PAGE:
"Abandoned farmland has been increasing, with a billion acres — an area half the size of Australia — lost globally. Ecologists are increasingly pointing to the potential of these lands and of degraded forests as neglected resources for rewilding and for capturing carbon."
"Gergana Daskalova was nine months old when she was taken in by her grandparents in their small village in Bulgaria. It was soon after the fall of the Iron Curtain, and her parents had left for the city after the closure of the village’s state-run collective farm.
She grew up in a countryside emptying of people and with large areas of farmland lying abandoned. She eventually left too, traveling abroad and forging an academic career as an ecologist. But she never forgot her home village, where her childhood saw an ecological transformation paralleling the social one. As people left Tyurkmen, in Plovdiv province in southern Bulgaria, nature returned with a vengeance.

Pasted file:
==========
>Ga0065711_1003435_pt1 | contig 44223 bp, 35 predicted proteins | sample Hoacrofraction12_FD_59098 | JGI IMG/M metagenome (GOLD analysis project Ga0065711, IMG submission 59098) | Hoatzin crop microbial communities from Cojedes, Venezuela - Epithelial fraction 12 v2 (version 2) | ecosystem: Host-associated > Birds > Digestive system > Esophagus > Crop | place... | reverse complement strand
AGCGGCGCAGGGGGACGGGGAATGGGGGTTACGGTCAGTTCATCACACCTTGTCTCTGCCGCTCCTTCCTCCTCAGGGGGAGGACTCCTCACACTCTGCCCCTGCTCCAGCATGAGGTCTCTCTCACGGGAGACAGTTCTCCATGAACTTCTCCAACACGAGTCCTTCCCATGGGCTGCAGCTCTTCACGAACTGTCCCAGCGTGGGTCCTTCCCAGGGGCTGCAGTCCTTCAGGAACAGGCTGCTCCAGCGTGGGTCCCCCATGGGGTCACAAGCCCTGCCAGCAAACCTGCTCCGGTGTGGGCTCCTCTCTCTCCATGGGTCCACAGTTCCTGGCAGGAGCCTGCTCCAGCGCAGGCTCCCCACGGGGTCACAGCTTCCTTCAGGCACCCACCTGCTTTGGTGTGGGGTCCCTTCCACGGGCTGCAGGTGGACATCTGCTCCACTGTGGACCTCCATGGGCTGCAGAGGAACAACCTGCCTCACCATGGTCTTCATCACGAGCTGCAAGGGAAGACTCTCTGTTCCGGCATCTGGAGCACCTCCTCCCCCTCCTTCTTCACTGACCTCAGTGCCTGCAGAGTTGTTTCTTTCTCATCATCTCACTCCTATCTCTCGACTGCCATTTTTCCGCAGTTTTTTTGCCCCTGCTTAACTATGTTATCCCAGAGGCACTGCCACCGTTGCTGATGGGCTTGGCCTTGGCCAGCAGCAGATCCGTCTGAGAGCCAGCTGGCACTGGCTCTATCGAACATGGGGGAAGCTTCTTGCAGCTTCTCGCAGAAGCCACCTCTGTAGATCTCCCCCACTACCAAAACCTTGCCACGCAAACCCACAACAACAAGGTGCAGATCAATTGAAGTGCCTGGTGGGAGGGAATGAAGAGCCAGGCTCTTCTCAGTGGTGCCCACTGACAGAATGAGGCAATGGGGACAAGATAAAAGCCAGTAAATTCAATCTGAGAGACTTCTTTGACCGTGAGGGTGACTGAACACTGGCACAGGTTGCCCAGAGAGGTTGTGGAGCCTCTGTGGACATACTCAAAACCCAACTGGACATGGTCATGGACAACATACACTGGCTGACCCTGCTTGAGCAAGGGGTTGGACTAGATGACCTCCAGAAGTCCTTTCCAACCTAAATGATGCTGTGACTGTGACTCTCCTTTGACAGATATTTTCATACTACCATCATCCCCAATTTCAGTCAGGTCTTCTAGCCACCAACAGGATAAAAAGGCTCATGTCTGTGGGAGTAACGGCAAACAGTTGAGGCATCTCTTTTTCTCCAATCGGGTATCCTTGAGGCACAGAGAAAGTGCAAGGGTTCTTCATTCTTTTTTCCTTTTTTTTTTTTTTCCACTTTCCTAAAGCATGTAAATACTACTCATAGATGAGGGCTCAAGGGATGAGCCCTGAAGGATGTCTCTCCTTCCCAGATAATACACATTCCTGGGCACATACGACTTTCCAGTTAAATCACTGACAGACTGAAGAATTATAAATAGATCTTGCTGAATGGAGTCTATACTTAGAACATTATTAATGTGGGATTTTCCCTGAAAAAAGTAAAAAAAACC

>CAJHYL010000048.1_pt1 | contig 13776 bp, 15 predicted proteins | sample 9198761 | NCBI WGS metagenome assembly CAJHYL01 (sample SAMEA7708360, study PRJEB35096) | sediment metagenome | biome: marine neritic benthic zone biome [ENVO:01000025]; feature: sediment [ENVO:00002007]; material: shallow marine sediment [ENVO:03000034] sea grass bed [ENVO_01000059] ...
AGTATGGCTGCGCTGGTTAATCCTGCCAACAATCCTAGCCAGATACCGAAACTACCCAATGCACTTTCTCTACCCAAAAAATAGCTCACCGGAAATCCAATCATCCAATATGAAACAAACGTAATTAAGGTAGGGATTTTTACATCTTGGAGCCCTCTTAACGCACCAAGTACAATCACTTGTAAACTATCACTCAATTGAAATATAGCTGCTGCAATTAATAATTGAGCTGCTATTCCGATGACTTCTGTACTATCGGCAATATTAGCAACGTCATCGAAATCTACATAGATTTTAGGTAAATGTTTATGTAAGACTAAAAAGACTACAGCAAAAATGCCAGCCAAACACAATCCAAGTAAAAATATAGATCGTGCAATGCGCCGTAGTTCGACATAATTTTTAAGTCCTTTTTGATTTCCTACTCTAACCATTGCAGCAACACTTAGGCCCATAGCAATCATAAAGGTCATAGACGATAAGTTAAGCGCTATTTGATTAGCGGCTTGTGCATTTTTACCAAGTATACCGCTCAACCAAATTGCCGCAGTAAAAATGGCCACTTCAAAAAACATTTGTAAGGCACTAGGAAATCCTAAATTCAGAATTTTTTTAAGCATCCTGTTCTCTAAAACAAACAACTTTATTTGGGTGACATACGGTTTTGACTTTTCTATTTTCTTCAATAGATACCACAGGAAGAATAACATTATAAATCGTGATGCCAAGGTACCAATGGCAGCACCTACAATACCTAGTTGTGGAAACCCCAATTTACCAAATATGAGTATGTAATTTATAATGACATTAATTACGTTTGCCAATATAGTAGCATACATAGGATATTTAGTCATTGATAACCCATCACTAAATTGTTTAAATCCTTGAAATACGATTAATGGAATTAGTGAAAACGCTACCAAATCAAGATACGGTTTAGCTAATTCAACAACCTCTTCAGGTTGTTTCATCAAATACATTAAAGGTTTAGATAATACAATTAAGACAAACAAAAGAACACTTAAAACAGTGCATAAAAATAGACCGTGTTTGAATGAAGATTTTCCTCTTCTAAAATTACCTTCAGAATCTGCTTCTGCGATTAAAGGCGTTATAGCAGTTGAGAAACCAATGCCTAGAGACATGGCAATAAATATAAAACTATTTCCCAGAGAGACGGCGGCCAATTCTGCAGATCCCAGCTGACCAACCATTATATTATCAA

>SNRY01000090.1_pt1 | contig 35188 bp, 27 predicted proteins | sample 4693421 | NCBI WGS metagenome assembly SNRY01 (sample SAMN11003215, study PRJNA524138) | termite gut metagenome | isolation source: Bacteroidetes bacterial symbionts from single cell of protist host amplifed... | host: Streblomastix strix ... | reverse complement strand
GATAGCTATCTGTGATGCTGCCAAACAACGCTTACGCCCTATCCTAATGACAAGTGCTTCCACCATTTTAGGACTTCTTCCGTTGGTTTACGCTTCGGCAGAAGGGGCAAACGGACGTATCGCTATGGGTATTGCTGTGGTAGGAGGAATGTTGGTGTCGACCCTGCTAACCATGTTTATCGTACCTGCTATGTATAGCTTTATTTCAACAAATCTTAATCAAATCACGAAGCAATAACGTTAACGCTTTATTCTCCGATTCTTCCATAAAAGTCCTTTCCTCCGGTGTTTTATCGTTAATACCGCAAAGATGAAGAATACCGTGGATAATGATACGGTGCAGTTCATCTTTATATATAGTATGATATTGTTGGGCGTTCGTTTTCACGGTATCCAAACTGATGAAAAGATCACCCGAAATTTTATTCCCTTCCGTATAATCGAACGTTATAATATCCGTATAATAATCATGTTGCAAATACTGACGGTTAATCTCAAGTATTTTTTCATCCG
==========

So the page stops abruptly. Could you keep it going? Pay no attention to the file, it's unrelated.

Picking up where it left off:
“Over the last three decades, I have seen Tyurkmen change as houses were abandoned, gardens engulfed by vegetation, and birds like pheasants and hoopoes became a more common sight than people,” she says. “The brambles are so thick, stepping on them feels like a trampoline. Looking back, it was these changes that inspired me to study ecology.”
But while most ecologists prefer to study pristine places, Daskalova has become one of a rising group of researchers focusing on the previously neglected ecology of abandoned land. She believes these neglected and often despised new wildernesses could be a crucial part of the planet’s salvation. If only we noticed and tended them, she says, they offer great opportunities for meeting both climate and biodiversity targets."